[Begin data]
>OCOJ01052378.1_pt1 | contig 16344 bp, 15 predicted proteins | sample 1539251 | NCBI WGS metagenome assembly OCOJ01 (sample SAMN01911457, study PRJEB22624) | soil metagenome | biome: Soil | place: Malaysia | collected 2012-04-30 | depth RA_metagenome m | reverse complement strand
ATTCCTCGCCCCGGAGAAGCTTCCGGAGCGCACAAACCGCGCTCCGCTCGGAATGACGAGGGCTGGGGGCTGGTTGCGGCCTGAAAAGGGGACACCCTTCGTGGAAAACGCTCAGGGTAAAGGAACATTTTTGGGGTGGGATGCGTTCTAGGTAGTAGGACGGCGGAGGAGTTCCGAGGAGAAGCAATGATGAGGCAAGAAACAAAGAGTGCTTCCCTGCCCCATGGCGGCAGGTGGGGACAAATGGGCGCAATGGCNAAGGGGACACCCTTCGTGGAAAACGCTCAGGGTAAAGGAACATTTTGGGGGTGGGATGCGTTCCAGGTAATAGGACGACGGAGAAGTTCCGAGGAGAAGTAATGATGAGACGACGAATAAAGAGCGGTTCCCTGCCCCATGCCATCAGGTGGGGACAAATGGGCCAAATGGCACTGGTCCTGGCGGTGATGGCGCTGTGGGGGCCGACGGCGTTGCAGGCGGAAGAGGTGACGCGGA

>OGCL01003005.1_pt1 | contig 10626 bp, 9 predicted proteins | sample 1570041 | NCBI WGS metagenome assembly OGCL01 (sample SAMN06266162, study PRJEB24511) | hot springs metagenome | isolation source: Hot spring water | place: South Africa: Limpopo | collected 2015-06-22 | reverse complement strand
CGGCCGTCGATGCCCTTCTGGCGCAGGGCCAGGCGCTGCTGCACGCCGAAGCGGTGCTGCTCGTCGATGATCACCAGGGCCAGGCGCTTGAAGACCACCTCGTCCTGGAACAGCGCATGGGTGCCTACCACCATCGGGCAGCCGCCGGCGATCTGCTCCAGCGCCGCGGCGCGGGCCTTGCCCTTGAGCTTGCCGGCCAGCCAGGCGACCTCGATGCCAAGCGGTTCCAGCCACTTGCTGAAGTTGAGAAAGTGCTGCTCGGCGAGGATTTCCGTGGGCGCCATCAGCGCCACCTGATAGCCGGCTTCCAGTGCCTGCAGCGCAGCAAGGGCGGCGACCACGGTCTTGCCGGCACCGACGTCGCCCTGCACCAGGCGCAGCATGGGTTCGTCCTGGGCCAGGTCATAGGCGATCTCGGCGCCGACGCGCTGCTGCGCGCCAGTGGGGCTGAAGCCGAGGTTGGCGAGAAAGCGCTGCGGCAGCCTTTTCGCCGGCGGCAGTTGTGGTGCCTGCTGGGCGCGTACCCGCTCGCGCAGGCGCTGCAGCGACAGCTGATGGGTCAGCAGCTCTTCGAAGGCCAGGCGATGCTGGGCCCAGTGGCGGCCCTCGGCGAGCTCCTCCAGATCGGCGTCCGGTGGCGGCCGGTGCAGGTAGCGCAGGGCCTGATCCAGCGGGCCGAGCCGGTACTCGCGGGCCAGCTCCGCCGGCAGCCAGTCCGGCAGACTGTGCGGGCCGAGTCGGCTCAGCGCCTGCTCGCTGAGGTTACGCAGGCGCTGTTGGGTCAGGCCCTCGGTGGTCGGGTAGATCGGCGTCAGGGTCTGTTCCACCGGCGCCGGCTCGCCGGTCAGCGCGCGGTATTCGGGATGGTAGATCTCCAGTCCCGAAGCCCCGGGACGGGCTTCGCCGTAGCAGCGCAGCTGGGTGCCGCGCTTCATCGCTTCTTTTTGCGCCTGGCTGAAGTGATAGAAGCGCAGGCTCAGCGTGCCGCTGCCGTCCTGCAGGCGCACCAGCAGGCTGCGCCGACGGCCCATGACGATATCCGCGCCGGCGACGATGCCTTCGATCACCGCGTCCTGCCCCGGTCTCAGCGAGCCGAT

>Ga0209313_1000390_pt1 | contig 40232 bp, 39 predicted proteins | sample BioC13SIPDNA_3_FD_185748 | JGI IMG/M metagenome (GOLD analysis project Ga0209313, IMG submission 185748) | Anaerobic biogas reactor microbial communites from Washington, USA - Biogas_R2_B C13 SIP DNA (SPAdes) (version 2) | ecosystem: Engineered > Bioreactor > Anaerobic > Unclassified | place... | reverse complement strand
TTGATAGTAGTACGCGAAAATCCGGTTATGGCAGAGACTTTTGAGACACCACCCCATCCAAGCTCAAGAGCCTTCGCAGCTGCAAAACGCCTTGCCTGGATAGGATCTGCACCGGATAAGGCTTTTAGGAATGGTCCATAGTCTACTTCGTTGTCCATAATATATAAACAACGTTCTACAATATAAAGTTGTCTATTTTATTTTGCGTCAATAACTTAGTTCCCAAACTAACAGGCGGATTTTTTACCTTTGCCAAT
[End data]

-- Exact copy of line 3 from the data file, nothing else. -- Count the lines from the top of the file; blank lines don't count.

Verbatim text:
>OGCL01003005.1_pt1 | contig 10626 bp, 9 predicted proteins | sample 1570041 | NCBI WGS metagenome assembly OGCL01 (sample SAMN06266162, study PRJEB24511) | hot springs metagenome | isolation source: Hot spring water | place: South Africa: Limpopo | collected 2015-06-22 | reverse complement strand